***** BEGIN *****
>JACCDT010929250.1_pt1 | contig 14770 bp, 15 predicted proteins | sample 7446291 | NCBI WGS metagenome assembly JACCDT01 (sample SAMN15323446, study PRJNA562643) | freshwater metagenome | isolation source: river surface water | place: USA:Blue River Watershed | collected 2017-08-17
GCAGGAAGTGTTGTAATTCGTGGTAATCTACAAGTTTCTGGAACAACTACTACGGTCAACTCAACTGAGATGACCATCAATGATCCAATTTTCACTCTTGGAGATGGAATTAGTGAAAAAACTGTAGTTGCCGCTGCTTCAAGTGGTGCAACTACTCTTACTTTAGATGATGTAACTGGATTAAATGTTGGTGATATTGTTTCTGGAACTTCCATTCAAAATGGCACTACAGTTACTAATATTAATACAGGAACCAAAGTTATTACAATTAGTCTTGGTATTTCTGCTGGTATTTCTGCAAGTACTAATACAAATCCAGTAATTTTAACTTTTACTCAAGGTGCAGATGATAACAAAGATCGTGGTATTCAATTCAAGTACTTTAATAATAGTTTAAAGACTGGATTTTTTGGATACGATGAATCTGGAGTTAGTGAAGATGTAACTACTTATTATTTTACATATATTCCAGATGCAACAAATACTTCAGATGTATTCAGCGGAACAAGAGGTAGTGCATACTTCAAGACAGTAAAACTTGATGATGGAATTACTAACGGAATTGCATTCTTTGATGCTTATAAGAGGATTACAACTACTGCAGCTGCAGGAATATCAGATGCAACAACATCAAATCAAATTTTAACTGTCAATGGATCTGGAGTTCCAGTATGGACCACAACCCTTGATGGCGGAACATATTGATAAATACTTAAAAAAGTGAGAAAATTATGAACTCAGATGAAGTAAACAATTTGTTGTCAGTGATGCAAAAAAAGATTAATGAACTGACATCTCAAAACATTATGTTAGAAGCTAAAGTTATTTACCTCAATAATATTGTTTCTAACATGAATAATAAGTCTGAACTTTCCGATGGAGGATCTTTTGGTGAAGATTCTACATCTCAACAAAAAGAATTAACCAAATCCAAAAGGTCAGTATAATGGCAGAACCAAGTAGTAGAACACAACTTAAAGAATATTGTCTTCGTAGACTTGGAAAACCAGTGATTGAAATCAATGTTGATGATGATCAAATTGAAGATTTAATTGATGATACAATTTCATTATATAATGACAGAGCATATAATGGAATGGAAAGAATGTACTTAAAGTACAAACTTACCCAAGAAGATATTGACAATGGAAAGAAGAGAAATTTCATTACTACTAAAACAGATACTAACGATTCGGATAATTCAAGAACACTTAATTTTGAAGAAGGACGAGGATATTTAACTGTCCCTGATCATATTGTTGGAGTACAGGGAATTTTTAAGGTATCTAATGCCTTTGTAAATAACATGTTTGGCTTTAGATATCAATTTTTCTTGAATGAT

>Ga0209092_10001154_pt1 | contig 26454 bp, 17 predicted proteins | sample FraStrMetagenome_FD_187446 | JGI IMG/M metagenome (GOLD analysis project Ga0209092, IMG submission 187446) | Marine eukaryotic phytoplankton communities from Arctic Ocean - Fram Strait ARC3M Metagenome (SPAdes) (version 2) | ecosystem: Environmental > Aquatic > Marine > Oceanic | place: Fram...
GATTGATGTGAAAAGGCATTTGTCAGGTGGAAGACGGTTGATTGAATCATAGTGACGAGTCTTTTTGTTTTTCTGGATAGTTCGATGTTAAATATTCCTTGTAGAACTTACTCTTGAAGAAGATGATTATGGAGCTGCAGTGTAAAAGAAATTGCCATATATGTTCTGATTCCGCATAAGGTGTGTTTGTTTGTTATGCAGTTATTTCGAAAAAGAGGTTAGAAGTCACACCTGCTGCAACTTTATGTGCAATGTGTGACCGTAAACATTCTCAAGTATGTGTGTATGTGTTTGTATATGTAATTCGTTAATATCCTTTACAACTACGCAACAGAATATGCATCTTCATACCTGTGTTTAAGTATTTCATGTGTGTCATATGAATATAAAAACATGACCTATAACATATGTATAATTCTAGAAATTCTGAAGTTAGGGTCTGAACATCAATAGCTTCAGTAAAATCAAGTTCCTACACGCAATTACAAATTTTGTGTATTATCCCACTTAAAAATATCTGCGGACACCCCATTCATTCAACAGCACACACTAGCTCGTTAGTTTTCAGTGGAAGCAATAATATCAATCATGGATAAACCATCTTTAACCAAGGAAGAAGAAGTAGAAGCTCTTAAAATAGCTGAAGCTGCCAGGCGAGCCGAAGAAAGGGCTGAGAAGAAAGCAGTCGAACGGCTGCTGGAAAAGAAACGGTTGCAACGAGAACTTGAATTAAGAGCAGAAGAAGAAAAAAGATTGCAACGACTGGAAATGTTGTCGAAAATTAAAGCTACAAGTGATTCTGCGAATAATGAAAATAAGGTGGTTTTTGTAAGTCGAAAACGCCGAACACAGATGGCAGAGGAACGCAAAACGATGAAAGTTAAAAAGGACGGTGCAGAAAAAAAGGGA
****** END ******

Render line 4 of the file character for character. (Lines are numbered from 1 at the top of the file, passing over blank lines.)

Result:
GATTGATGTGAAAAGGCATTTGTCAGGTGGAAGACGGTTGATTGAATCATAGTGACGAGTCTTTTTGTTTTTCTGGATAGTTCGATGTTAAATATTCCTTGTAGAACTTACTCTTGAAGAAGATGATTATGGAGCTGCAGTGTAAAAGAAATTGCCATATATGTTCTGATTCCGCATAAGGTGTGTTTGTTTGTTATGCAGTTATTTCGAAAAAGAGGTTAGAAGTCACACCTGCTGCAACTTTATGTGCAATGTGTGACCGTAAACATTCTCAAGTATGTGTGTATGTGTTTGTATATGTAATTCGTTAATATCCTTTACAACTACGCAACAGAATATGCATCTTCATACCTGTGTTTAAGTATTTCATGTGTGTCATATGAATATAAAAACATGACCTATAACATATGTATAATTCTAGAAATTCTGAAGTTAGGGTCTGAACATCAATAGCTTCAGTAAAATCAAGTTCCTACACGCAATTACAAATTTTGTGTATTATCCCACTTAAAAATATCTGCGGACACCCCATTCATTCAACAGCACACACTAGCTCGTTAGTTTTCAGTGGAAGCAATAATATCAATCATGGATAAACCATCTTTAACCAAGGAAGAAGAAGTAGAAGCTCTTAAAATAGCTGAAGCTGCCAGGCGAGCCGAAGAAAGGGCTGAGAAGAAAGCAGTCGAACGGCTGCTGGAAAAGAAACGGTTGCAACGAGAACTTGAATTAAGAGCAGAAGAAGAAAAAAGATTGCAACGACTGGAAATGTTGTCGAAAATTAAAGCTACAAGTGATTCTGCGAATAATGAAAATAAGGTGGTTTTTGTAAGTCGAAAACGCCGAACACAGATGGCAGAGGAACGCAAAACGATGAAAGTTAAAAAGGACGGTGCAGAAAAAAAGGGA